DES MOINES — Texas Gov. Rick Perry delivered tough talk here Friday on reducing government regulations, and backed that up with a specific proposal that would allow credit unions to make bigger loans to small businesses.
Speaking before at least 200 people at the Iowa Credit Union League's annual convention, Perry found a receptive audience when he called for the federal government to lift the 1998 cap that limits credit unions to loaning businesses up to 12.25 percent of their assets, which he called arbitrary.
"Small businesses are having a difficult time getting credit from the large national banks," Perry said. "Local credit unions, you specialize in those smaller loans."
Hearing such advocacy was music to the ears of credit union executives, who said lifting the lending cap is a priority for them.
Iowa credit unions make average loans of $167,815 to businesses, or 8 percent of assets. The Credit Union National Association estimates that lifting the cap would bring 2,495 new jobs to Iowa, or 146,000 nationwide, because of the increased capital that would be injected into the economy. A bill before Congress would increase that lending cap to 27.5 percent.
"He brings a lot of promise," Dana Garrett, CEO of the Northwest Iowa Credit Union Community, said after hearing Perry speak. "I think he's got a great track record of creating jobs. I'm very intrigued and interested to see how he can apply some of that, should he be the candidate choice of America."
Garrett said she hasn't decided whom to support for president in 2012, but a key priority for her is a candidate who can stimulate the economy. She said she isn't fond of Minnesota U.S. Rep. Michele Bachmann, who said Monday at a Republican presidential debate in Texas that the HPV vaccine led one girl to become mentally retarded.
"I think that she doesn't do a lot of fact-checking before she speaks," Garrett said of Bachmann. "I'd like to see a little bit more of that."
This was Perry's third visit to Iowa since declaring his candidacy Aug. 13. His visits to central and western Iowa were marked by an exchange of attacks between him and former Massachusetts Gov. Mitt Romney. Recent polls show they are the two front-runners for the Republican nomination for president.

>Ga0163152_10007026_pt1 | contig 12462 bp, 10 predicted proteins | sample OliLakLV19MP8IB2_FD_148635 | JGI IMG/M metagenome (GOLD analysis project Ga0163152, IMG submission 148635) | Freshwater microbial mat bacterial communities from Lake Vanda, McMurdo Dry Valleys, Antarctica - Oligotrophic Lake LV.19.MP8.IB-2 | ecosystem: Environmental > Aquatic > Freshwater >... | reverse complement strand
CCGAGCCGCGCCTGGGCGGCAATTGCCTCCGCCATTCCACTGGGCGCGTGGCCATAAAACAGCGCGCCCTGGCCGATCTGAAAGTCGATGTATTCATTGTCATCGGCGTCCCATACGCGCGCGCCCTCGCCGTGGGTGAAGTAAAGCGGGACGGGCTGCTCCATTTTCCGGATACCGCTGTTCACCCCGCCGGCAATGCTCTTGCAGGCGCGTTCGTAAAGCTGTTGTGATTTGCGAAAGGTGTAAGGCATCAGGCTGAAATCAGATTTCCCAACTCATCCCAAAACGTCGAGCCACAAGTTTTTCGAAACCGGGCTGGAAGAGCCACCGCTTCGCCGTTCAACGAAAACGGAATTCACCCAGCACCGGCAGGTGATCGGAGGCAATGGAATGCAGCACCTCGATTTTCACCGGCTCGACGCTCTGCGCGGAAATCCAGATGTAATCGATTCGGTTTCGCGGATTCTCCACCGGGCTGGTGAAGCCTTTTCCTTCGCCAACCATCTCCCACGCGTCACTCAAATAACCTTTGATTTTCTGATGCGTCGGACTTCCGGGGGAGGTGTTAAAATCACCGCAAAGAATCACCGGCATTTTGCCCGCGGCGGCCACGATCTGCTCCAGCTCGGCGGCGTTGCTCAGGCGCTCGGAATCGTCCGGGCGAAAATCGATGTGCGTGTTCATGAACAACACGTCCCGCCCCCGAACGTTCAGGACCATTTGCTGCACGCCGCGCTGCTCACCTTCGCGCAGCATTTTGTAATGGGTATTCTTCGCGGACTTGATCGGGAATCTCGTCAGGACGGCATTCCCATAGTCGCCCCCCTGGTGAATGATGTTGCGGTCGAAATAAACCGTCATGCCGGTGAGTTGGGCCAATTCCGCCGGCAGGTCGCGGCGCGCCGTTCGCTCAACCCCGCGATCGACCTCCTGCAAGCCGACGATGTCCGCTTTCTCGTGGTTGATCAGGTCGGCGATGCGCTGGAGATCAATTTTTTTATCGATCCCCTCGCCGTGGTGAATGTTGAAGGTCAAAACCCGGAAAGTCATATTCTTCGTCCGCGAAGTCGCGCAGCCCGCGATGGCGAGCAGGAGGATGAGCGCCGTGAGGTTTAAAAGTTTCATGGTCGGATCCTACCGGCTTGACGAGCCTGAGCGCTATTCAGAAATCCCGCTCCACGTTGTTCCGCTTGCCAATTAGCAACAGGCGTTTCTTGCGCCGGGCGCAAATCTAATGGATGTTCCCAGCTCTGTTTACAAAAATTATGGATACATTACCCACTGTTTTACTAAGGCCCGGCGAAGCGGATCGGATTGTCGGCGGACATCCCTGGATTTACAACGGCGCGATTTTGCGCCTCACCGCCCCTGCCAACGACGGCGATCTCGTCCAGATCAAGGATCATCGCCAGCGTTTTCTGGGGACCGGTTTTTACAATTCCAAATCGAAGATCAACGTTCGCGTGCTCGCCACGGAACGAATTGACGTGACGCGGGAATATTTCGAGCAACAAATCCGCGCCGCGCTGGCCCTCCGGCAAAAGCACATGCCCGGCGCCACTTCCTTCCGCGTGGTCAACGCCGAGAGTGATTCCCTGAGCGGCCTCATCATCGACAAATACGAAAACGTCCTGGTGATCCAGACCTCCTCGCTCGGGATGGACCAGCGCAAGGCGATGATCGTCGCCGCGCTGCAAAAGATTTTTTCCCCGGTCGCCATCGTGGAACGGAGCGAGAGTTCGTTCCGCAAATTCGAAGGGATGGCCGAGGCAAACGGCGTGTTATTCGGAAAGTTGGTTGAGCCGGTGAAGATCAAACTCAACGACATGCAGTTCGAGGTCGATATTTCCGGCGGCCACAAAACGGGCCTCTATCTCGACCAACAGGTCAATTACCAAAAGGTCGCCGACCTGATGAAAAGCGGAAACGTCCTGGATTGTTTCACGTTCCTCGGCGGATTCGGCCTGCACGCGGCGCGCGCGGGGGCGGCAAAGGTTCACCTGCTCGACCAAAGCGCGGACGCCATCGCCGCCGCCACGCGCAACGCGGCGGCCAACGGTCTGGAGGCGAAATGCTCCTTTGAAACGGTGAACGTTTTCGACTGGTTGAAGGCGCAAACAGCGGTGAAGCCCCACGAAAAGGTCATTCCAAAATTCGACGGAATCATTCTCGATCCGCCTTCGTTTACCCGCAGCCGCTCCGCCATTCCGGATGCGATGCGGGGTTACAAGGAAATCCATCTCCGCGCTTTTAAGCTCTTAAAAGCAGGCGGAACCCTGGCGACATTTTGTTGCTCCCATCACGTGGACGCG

Perry called for repeal of the federal Patient Protection and Affordable Care Act, saying the law would cost $27 billion in Texas alone. He compared the plan to the one implemented in Massachusetts under Romney.
"The model for socialized medicine has been tried before, and it didn't work. It failed miserably, whether it was in western Europe or in Massachusetts," Perry said. "In Massachusetts, the costs have increased by more than $8 billion. That's what that socialized, individual mandated, health-care bill that they put in place in Massachusetts did."
While Romney has been largely absent in Iowa, his campaign shot back Friday with news releases throughout the day.
The releases criticized Perry as being a "career politician" who has served since 1984. They said one in five Iowans receive benefits from Social Security, which they said Perry advocates dismantling. And they said the unemployment rate in Texas is 8.5 percent, more than twice as high as when Perry took office in December 2000.
Democrats also took aim at Perry. In a pre-emptive strike Thursday, Iowa Democratic Party Chairwoman Sue Dvorsky said Perry, like other Republican presidential candidates, wants to "double down on the same failed economic policies that got us here."
Texas state Rep. Mark Strama, D-Austin, said the nation shouldn't follow the example set by Perry, who, he said, cut $5 billion in public school funding.
"We have some of the most polluted air in Texas. We have one of the highest dropout rates, one of the highest rates of adult illiteracy, one of the highest percentages of people without health insurance," Strama said. "That's the real story of what's going on here in Texas."
Despite Perry's newness to the presidential race, he has developed a familiarity with Iowa. He referred to Gov. Terry Branstad by first name, saying, "Terry and I were talking," when saying that Branstad understands the importance of reducing government regulations on business.
He also touched upon the rivalry that Iowa has between two of its state universities, the University of Iowa and Iowa State University, when saying he wouldn't pick sides between banks and credit unions.
"A couple of people have tried to get me to take sides between credit unions and banks, and I told them, I said, well, that would kind of like picking between Iowa and Iowa State," Perry said, drawing a chuckle from the crowd. "I don't think I'll go there."
Lynn Campbell covers government and politics for IowaPolitics.com, which is owned by the Franklin Center for Government and Public Integrity.